My current concern is how to educate the men I play with about the finer details of teamwork. As a left wing on my women's team, I enjoy an active relationship with both ball and players. On my coed team, which has six men and five women, I can more often be found gazing over the horizon in private reverie, waiting for a ball to loop my way. The guys just don't seem to get it.
I suppose I could throw myself into the tangle of legs and elbows in the middle of the field instead of playing my position, but I look forward to playing into my 60's. Proving my self-destructive prowess at age 42 won't get me there. I do get angry. But when you're a woman you don't punch the bastards out; they think you're whining.
Yet for all my frustration, soccer affords me my purest moments of liberation and reflection. Perhaps it's because I didn't start playing until I was 30. Perhaps it's because the sport was so damn hard, so unnatural and so humiliating. Anyway, if I had gotten my first hat trick at 14, I wouldn't have felt so privileged to get it at 41. Life doesn't get much sweeter than a hat trick at 41.
On that particular night I came to the field with a slight ambivalence. I am a playwright, and I had made plans to go to the theater that evening, but when I made that commitment I had forgotten I had a soccer game. Explaining to my friends why I couldn't attend the play was interesting, especially because the field and theatre were across the street from each other. The thought of my colleagues gazing over in bemusement at intermission was not pleasant. Maybe they wouldn't recognize me. It was a drizzly night, the lights were dim, and I look different in soccer clothes—a little chubby and uncamouflaged by the trappings of daily life. Besides, although I told them what I was doing, I hadn't said where I was doing it.
For more than 10 years I have played soccer on women's teams, men's teams, mixed teams, young teams, old teams, good teams, bad teams, teams with matching uniforms and teams that would rather lose than have matching uniforms. Only the sport remains the same. Bringing the ball under control and making a crisp pass to a teammate require both autonomy and dependence. In his 1945 book The Unquiet Grave: A World Cycle, Cyril Connolly writes, "I believe in two-faced truth, in the Either, the Or and the Holy Both." It's the only phrase I've ever memorized, and the soccer field is the only place I've ever truly realized it.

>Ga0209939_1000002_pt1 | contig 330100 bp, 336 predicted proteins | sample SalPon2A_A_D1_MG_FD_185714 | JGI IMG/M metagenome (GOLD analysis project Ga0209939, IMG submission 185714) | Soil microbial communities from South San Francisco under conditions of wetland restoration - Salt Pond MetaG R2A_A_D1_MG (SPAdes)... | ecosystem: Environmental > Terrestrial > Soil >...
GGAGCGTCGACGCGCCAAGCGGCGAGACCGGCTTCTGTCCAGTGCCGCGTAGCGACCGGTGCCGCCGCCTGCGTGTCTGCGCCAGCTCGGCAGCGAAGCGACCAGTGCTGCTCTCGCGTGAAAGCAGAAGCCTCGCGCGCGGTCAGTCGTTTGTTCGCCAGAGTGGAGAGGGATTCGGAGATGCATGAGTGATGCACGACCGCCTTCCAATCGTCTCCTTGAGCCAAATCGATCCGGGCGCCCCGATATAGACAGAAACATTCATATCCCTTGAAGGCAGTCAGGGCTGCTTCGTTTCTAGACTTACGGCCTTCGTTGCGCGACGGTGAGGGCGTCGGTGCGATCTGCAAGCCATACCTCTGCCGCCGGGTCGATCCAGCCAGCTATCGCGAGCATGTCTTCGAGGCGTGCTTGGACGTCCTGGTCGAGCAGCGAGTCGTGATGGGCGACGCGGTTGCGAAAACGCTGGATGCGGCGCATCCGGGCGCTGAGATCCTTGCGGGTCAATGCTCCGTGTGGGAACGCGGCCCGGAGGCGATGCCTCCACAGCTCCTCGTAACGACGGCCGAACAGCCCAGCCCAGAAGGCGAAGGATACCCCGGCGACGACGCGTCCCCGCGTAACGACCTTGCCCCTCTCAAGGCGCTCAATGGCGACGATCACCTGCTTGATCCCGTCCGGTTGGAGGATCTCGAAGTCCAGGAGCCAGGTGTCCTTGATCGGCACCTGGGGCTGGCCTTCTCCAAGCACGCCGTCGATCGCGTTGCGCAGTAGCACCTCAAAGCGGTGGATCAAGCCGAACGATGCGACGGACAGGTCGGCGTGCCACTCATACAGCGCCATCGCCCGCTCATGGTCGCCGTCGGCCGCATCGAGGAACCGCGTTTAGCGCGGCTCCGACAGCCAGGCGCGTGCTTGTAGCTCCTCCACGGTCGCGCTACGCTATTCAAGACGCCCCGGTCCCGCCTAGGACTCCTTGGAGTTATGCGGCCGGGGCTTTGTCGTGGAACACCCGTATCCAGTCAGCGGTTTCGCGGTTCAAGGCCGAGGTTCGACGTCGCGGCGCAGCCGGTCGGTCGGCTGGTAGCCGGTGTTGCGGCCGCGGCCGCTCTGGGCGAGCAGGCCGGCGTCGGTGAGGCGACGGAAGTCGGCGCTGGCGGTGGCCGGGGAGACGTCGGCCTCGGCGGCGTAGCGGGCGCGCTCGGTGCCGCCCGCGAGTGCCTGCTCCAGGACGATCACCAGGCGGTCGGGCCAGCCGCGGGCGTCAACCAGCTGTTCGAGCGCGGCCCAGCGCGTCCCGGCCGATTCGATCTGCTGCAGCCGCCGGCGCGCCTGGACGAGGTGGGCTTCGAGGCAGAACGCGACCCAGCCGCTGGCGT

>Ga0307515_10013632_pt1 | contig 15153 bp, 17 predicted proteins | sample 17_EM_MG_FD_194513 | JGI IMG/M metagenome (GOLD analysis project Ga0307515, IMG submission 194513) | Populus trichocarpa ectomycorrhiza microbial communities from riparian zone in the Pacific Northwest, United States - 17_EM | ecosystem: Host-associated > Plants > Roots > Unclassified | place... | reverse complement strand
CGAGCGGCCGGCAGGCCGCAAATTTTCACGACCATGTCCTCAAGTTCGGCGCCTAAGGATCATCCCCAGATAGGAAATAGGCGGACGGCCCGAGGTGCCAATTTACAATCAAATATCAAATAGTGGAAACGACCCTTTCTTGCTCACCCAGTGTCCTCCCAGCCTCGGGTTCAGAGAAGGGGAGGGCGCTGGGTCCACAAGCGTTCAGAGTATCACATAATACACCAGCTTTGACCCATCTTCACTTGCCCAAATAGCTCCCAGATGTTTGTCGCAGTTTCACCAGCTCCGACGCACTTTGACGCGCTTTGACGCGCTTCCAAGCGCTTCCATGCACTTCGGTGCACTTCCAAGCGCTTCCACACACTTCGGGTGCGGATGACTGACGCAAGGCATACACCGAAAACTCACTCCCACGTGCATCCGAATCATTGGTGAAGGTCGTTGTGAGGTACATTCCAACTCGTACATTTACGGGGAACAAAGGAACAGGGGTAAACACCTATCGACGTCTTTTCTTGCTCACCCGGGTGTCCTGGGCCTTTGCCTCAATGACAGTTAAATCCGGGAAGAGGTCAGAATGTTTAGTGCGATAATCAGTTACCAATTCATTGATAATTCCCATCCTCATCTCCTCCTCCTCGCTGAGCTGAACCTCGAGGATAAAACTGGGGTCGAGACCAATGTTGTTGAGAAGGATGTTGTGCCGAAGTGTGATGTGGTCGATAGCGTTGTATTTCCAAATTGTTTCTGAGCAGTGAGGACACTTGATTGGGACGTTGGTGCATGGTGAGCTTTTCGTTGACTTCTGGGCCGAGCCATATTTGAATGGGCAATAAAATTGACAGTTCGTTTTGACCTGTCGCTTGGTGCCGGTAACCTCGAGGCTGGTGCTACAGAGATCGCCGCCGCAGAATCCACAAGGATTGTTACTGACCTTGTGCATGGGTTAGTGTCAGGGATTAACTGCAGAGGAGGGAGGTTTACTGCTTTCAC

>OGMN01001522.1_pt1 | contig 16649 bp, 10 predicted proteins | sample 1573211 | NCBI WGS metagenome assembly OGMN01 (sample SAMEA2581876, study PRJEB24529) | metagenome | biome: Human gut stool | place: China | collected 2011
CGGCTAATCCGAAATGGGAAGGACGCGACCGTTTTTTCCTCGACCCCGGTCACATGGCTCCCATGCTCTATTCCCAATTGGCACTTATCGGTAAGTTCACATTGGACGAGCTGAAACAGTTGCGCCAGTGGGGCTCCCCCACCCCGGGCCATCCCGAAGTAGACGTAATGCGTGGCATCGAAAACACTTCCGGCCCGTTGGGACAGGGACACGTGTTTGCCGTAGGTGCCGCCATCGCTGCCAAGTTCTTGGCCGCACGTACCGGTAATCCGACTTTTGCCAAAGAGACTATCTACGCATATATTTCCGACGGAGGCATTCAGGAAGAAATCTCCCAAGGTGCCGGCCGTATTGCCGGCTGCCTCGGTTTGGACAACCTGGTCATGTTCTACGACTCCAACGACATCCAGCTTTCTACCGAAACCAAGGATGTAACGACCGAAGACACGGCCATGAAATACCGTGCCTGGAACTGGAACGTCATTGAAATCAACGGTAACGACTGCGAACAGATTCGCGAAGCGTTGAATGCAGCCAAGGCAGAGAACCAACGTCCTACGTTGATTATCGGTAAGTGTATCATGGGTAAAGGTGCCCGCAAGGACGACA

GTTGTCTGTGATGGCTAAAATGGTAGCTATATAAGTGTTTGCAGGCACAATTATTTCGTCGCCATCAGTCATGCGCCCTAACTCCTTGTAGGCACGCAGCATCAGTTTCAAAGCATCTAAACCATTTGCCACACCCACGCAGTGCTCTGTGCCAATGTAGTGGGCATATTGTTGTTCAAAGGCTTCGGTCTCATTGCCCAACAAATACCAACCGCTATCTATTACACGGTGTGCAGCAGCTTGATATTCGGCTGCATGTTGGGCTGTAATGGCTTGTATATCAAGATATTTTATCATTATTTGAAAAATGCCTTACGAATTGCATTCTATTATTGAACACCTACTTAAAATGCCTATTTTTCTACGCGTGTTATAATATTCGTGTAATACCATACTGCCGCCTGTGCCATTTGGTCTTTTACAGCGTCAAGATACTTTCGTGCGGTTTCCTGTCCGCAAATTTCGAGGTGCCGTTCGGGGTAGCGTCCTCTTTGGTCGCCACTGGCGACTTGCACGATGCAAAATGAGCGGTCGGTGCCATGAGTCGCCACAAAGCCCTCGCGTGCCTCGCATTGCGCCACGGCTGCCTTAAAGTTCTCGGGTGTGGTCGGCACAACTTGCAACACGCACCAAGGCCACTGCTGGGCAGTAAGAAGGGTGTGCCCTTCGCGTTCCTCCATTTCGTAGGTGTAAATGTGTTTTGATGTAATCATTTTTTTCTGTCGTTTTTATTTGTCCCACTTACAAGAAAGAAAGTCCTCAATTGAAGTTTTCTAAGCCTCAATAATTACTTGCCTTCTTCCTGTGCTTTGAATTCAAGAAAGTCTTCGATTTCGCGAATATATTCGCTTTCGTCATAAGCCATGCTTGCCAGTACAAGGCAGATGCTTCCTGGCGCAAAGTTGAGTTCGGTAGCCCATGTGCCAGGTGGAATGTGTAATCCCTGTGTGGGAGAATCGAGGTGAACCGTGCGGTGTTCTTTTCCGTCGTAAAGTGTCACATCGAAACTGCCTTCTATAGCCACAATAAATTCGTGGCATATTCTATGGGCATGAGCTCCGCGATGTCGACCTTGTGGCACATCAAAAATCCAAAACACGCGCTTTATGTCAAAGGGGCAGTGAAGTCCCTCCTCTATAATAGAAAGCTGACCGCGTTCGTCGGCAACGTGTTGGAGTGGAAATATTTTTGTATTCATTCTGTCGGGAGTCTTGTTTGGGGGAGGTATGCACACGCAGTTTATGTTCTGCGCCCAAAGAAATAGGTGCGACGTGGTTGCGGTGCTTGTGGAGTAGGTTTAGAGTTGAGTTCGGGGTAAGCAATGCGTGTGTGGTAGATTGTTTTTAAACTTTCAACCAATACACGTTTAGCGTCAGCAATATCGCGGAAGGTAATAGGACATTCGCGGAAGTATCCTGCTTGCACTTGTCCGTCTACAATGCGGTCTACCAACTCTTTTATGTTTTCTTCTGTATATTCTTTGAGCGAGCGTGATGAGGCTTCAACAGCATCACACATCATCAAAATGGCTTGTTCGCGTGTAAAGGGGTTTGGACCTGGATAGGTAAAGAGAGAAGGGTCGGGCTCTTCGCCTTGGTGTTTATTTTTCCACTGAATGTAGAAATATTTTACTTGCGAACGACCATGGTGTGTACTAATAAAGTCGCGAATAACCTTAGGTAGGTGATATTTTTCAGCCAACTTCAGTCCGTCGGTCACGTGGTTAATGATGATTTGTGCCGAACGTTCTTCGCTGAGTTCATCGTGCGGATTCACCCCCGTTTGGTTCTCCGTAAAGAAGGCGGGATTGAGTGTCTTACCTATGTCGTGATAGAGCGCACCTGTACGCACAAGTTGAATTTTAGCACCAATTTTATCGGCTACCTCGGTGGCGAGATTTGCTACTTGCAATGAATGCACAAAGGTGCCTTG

Control of a soccer ball is paradoxical. If we try to barricade the ball, it will just bounce away. By yielding to it, we can take control. In a game when the play is ripe with give and take, the ball becomes almost animate, moving with its own delicate grace. Only a soccer player can get in its way.
We try our best, even though we disagree about whether we should play to win or to play all the players. If we play to win—and win—who sits on the sidelines? If we play to play—and lose—who goes home sulking like a disappointed five-year-old at Christmas? It gets complicated. Some games are worth losing. Some aren't worth winning.
Even a well-played victory with no subs on the sideline inevitably draws complaints. Why can't she get to the ball a little faster? Why won't he pass to a woman? Why doesn't anyone want to play goalie? Who's baby-sitting the kids? Why is the referee blind?
Though the gripes are predictable, the game is as unpredictable as the weather in which it is played. When I scored my hat trick, the night was cold and rainy. My first goal was an instinctive, one-touch response to a beautifully passed ball. The other two I don't remember. What I do recall is the driving, wet air and the smell of salt water blowing up from Puget Sound; the theater crowd in the distance, huddled with coffee and cigarettes at intermission; and the feeling that life still holds surprises. I felt that, at 41, perhaps my life had just begun, and that the best things in life are not only free but also unexpected.
Janet Thomas's plays include "Newcomer" and "Ten Minutes for Twenty-Five Cents. "